All in all the device has been a real surprise. I have a lot of faith in Android after using this device. It really has turned this around. What a great product!
Nice Phone With Some Issues July 10, 2012
I'll preface this review by saying that I'm not a multimedia buff at all, so I can't speak for the quality of the camera or music quality. Both are good enough for me.
What I was a lot more concerned with is the speed and battery life of the phone. This is an extremely snappy phone. The international version has a quad core Tegra processor while the AT&T one has a dual core Snapdragon one, if those names mean anything to you. However, according to most of what's been reported, the Snapdragon is actually faster than the Tegra despite having two less cores because the software is more optimized for two cores rather than quad four. Also, the Snapdragon is a bit more power efficient and allows the phone to have a much better LTE implementation. There's a bunch of tech details supporting that, but most of it went in one eye and out the other. Whatever the reasons, the HTC One X for AT&T is very fast. And on LTE, if you're lucky enough to live in a place with LTE coverage, the One X is blazingly fast with download speeds greater than 20 MB/s.
Just a sidenote, what AT&T calls 4G is actually HSPA+, which is only marginally faster than 3G. What the rest of the world calls 4G AT&T calls 4G LTE. A bit confusing, but even on HSPA+, I get download speeds of around 4 MB/s, which is still respectable.
In terms of battery life, my phone is pretty good, but I definitely can't get it last for longer than a day. Mine lasts a full 9-hour work day with moderate use, but it needs to be charged afterwards. By moderate use I mean HSPA, email, web browsing, music, and some gaming. I haven't turned down the brightness of the screen or fiddled with the sync settings though, so I could probably extend it a bit if I did. I haven't been able to test battery life on LTE yet, but battery life will definitely be a bit worse with it. I'll update my review if/when I get a chance to use LTE for an extended time.
I'm actually going to go a bit off-topic here to talk about battery care in general so skip to the next paragraph if you just want to know about the phone. I've heard a lot of people talking about letting your battery run all the way down before charging it in order to extend your battery's life time. I'm not a battery expert, but from what I understand, doing this every time is commonly held to be useless and probably harmful for current battery technology. It was recommended back when NiCd batteries were commonly used, but now we use NiMH batteries. NiMH batteries have a set number of charge cycles; you won't increase or decrease significantly this through your charging habits. It might help to fully discharge the phone to once a month, but the benefit should be negligible if you only have the phone for a couple of years.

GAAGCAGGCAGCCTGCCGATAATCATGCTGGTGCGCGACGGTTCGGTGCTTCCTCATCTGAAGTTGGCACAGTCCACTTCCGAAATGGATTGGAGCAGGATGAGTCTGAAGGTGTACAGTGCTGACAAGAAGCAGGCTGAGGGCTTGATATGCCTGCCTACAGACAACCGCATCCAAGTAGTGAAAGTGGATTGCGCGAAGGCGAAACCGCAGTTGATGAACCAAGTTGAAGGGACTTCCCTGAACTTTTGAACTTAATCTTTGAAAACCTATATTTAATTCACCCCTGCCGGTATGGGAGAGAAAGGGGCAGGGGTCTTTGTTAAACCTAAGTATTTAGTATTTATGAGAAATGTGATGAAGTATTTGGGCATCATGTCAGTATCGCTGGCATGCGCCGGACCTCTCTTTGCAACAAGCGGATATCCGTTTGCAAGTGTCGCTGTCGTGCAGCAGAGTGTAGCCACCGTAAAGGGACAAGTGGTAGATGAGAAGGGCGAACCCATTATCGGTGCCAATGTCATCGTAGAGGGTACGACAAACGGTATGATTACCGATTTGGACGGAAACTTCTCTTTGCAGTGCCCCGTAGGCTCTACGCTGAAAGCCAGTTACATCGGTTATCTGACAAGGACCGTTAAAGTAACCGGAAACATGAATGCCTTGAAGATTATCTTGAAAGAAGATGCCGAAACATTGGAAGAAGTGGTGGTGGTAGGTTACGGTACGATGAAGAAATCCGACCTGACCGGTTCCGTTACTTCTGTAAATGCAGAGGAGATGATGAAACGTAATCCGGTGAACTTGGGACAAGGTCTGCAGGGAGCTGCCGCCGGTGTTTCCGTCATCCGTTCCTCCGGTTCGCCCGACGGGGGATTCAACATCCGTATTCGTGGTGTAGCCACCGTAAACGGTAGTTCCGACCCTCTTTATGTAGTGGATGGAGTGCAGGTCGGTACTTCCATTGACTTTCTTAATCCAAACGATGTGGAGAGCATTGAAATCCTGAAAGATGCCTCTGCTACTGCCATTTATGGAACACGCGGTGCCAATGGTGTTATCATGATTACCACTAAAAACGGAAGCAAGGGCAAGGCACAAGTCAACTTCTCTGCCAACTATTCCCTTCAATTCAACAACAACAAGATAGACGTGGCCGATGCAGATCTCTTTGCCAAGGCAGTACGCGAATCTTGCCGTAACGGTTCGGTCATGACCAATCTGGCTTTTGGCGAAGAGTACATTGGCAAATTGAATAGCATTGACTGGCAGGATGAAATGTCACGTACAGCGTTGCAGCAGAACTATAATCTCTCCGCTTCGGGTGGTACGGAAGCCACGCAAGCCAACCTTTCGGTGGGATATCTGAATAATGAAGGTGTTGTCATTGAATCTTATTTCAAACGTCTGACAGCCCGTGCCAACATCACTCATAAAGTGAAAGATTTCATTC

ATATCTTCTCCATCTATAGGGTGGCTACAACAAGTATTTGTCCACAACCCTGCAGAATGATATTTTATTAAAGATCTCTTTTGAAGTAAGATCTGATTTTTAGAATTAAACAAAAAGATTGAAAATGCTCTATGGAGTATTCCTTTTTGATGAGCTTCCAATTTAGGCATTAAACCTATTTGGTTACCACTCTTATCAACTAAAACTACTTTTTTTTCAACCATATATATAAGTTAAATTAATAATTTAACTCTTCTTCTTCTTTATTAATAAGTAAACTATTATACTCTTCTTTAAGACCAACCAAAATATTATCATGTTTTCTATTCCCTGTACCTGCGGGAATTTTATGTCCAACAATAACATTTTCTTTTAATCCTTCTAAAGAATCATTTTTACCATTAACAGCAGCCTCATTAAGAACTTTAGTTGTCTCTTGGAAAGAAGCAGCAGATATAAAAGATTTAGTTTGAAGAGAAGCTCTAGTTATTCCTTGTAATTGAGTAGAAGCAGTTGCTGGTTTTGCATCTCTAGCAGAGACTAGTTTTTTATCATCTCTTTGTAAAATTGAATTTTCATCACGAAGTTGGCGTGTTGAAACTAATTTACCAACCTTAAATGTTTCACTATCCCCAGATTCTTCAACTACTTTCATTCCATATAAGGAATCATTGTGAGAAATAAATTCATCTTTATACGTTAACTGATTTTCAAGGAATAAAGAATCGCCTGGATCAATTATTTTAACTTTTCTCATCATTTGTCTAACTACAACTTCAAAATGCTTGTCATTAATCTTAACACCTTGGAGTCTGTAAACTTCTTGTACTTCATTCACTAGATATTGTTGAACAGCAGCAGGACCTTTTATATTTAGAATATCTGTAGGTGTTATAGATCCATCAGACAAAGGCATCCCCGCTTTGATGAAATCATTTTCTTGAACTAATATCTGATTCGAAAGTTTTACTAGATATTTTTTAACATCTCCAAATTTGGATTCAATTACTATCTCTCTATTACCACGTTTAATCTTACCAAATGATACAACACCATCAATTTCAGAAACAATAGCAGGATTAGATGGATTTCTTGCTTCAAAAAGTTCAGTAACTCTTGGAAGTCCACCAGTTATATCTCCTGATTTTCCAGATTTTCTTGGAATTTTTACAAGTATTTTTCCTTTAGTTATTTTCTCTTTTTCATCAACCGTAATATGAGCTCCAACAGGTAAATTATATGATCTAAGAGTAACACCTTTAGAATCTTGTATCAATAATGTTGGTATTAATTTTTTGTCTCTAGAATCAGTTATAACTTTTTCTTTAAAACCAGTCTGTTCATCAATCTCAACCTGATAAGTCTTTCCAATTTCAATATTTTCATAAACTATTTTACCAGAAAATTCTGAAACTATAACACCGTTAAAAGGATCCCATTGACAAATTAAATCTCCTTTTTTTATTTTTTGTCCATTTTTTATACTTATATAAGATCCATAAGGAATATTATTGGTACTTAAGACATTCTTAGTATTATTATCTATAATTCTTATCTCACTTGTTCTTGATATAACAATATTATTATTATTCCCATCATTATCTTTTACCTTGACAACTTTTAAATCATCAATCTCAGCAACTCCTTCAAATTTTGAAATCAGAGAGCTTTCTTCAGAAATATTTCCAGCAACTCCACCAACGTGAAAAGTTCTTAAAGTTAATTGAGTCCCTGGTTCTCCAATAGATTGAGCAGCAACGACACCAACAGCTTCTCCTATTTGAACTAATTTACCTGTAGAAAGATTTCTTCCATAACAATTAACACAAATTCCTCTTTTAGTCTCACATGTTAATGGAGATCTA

Storage however is a bigger problem. I don't know why AT&T limited us to the 16 GB (~12 useable) version AND opted out of the free 25 GB dropbox deal the rest of the world gets. They probably didn't want us using too much of their network by constantly downloading and uploading, but it's pretty annoying. Maybe if enough of us complain they'll change they're stance, but I'm not holding my breath for it.
The multitasking is pretty annoying too. For those of you who haven't read the thousands of angry internet posts about it, the HTC One X closes an app around 10 seconds after you relegate it into the background. It still remembers what you were doing; it just needs to reload. So, for example that means you stay on the same webpage but it reloads, and it doesn't noticeably affect things like music or movies. HTC is standing firm maintaining that this is a power-saving feature rather than a bug, so I'm not sure if they're changing it soon.
However, like the issue with the locked boot loader, I'm sure some people on the interwebs will think of ways to fix the multitasking. That's the beauty of the Android platform. If you look around, maybe there's even something already out there to help.
Beautiful Design. Screen, and great performance. June 3, 2012
Reviewer: Dan Levy "Dan Levy" (Long Island, NY) -
Hey guys. Writing this review as an android enthusiast, coming from an Atrix 4G.
As far as this phone goes, the design is beautiful. Unibody construction, fluid design, smooth surface, semi-gripped outer finish, and glass curved into the design of the phone.
Two buttons, a single lock button, and volume control. Aux jack on top.
Front Facing camera's slightly embedded into the phone, pushed back a few mm.
Back of the phone is very minimal-single LED Flash with camera, Speaker grille on the bottom center, under the removable sticker with your Serial/etc on it.
Nonremovable battery (unfortunately), and micro-sim slot next to the lock button.
Three touch buttons on the bottom; no menu.
The screen is again, absolutely beautiful. IPS display, highest resolution on the market today. Colors are clear, perfectly saturated, and the brightness on this screen (the maximum) is blinding. Easily viewable in sunlight, or at any (yes, any) angle.
--Performance (OS and Camera)--
The phone runs a dual-core 1.5 GHZ S4 setup, unlike the global version. Personally, I've seen little to no lag going through every process, from setting up the phone, to installing new apps, to performing root operations.
Opening and closing applications is quick, no lag.
The multitasking built into sense (by HTC) works very well. I've heard of complaints about it being too aggressive, but it seems to work quite well, and memory is managed efficiently between sense, background apps, and foreground-running apps.
Sense 4.0 is the cleanest version of sense i've ever seen, and the fastest running too. No bugs yet, and all of the widgets and effects are flawless. Just the way i'd expect ICS to run.